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Google Admits Giving Spotify Special Play Store Deal in Ongoing Trial

Google has revealed that music streaming service Spotify pays significantly reduced fees on the Google Play Store compared to other developers, owing to a secret deal between the two companies.

This admission came during testimony in the ongoing Epic vs Google trial, where Google stands accused of antitrust violations regarding the Play Store.

According to Don Harrison, Google's head of partnerships, Spotify pays zero commission fee when users choose to buy subscriptions through Spotify’s own system. If the users picked Google as their payment processor, Spotify handed over 4 percent — dramatically less than Google’s more common 15 percent fee.

Additionally, as part of the deal, both Google and Spotify have each committed to putting $50 million into a “success fund” whose purpose remains unclear. Google had previously filed a motion to seal the details regarding its special partnership with Spotify, but the revelations came out during courtroom testimony.

Lower Fees Only For Select Big Partners

Google does have programs in place, such as user choice billing, that enable reduced fees of 11% for subscriptions when developers use alternative payment systems. However, the 4% fee Spotify enjoys appears to be an exception afforded only to select major partners like the music streamer.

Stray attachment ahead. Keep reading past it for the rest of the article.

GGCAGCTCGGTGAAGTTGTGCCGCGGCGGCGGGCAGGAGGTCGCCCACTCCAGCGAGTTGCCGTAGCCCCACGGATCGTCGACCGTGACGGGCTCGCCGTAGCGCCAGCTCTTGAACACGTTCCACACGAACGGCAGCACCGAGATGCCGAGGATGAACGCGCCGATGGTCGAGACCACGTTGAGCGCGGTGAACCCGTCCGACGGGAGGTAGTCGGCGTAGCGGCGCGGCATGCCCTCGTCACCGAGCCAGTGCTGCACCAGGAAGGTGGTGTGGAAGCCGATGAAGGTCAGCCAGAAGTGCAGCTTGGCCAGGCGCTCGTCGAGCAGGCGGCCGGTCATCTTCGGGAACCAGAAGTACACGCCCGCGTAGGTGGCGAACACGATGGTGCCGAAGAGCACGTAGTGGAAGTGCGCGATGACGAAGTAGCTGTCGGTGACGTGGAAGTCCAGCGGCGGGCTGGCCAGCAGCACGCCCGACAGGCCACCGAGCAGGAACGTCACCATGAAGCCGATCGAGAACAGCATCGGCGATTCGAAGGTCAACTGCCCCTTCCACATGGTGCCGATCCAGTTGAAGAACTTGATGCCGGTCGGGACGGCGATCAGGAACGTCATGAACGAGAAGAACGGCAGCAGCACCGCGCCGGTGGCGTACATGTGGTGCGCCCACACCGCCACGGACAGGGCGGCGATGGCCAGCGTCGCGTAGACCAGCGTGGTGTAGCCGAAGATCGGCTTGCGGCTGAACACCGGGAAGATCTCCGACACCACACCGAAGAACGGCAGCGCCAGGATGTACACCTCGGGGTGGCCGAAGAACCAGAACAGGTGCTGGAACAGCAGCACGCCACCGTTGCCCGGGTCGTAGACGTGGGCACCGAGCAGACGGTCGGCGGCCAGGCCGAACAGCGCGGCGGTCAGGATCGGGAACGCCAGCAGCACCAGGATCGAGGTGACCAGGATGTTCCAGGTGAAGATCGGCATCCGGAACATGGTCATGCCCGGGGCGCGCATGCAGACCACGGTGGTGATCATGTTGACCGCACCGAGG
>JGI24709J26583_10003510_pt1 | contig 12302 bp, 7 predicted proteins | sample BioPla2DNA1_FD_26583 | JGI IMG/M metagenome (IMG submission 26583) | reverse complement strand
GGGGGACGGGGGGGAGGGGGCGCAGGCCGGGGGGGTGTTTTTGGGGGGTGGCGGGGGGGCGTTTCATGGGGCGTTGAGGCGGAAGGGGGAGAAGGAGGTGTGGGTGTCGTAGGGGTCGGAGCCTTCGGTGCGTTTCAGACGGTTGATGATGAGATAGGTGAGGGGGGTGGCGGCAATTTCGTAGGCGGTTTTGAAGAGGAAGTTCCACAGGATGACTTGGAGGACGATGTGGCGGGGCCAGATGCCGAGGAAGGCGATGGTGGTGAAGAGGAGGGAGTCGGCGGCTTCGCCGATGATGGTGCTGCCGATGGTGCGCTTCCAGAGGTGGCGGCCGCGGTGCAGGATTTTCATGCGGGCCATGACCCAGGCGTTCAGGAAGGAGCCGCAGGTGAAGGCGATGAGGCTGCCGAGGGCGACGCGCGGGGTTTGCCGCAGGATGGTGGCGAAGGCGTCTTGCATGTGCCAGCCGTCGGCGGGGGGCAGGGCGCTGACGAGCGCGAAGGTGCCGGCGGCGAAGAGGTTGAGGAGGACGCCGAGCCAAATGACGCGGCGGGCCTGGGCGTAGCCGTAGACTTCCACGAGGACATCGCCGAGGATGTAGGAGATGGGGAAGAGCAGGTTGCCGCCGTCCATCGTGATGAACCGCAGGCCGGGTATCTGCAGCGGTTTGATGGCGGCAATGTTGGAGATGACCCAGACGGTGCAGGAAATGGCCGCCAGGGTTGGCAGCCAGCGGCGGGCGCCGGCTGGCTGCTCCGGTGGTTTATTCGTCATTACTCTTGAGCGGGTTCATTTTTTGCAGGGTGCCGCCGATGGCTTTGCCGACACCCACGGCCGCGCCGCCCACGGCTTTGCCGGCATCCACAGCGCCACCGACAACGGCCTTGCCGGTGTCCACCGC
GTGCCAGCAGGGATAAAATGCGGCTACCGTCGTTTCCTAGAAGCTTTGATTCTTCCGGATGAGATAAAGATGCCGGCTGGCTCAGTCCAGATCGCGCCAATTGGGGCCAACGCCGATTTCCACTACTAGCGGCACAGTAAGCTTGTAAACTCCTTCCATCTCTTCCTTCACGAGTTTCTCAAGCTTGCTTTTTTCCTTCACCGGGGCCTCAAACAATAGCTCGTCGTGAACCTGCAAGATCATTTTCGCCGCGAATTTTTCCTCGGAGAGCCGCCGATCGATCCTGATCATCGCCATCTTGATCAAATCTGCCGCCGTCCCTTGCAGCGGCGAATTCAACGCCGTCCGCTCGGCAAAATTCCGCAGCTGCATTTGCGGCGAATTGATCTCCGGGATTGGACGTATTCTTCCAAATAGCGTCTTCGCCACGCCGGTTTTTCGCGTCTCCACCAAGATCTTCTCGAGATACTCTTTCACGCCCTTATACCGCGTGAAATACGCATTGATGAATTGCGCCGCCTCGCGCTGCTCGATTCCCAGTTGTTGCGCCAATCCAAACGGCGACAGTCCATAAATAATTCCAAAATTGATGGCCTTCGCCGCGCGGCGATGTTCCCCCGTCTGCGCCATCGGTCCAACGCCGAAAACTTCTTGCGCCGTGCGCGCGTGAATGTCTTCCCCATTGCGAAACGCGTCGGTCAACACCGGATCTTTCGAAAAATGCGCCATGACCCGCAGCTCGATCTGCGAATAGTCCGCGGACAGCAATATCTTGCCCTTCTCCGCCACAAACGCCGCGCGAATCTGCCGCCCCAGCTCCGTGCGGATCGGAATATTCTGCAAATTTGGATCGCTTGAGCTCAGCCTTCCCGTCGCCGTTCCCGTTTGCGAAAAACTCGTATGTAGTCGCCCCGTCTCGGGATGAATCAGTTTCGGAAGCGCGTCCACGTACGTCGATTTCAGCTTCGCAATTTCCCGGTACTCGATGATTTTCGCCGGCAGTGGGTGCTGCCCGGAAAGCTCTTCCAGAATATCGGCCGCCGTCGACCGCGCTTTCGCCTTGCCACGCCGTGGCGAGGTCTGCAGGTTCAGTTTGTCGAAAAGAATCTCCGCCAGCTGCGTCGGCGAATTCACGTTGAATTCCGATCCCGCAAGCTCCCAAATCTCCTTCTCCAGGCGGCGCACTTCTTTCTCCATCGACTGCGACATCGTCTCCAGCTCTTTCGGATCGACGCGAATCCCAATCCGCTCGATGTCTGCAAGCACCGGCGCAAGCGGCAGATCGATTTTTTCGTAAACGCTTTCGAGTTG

Google provided a statement explaining that it sometimes adjusts fees for partners that make substantial investments across Google products and Android. These partnerships help expand the Android and Play ecosystem. However, the extremely low 4% fee Spotify pays is evidently not standard even among Google's closest partners.

Google Has Tried Other Special Deals

The Spotify deal also sheds light on Google's business practice of negotiating preferential Play Store treatment for major players in tech and mobile apps. 

Last year, it was revealed Google offered Netflix a similar deal in 2017 involving just a 10% fee on Play Store subscriptions. Netflix currently does not sell subscriptions via Android to avoid paying Google.

Google also convinced dating app giant Match Group to remain on the Play Store and adopt user choice billing by offering reduced fees and preferential treatment. Additionally, Google has pursued deals for special Play Store arrangements with gaming leaders like Activision Blizzard, Tencent's Riot Games, and Epic itself, though Epic rejected Google's offer in favor of pursuing legal action over antitrust issues.

Trial Revealing More Anti-Competitive Practices

The ongoing trial, in which Epic Games accuses Google of antitrust violations for its management of the Play Store, has brought to light examples of anti-competitive behavior like Google's Spotify deal. Developers have claimed the Play Store's fees and policies are unfair and make it difficult to compete.

Earlier in the trial, Google revealed it offered Epic Games $197 million over 3 years to bring Fortnite back to the Play Store. Epic rejected this deal as inadequate. The trial is expected to determine whether Google holds an unlawful monopoly position on Android app distribution through the Play Store and its strict policies.

Revelations like the extremely favorable financial terms Spotify receives shed light on apparent inconsistencies and unfair practices in Google's Play Store operations. 

As the trial continues and further internal processes come to light, Google may face heightened pressure from regulators regarding violation of antitrust laws around Android and the Play Store.

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